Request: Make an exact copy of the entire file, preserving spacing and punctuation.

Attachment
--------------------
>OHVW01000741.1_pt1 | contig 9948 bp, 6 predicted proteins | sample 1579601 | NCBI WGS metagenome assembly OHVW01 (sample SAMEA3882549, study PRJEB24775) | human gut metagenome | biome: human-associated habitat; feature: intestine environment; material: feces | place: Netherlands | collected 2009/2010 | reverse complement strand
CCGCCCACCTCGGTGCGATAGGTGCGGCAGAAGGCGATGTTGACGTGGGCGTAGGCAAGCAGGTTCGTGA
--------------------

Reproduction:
>OHVW01000741.1_pt1 | contig 9948 bp, 6 predicted proteins | sample 1579601 | NCBI WGS metagenome assembly OHVW01 (sample SAMEA3882549, study PRJEB24775) | human gut metagenome | biome: human-associated habitat; feature: intestine environment; material: feces | place: Netherlands | collected 2009/2010 | reverse complement strand
CCGCCCACCTCGGTGCGATAGGTGCGGCAGAAGGCGATGTTGACGTGGGCGTAGGCAAGCAGGTTCGTGA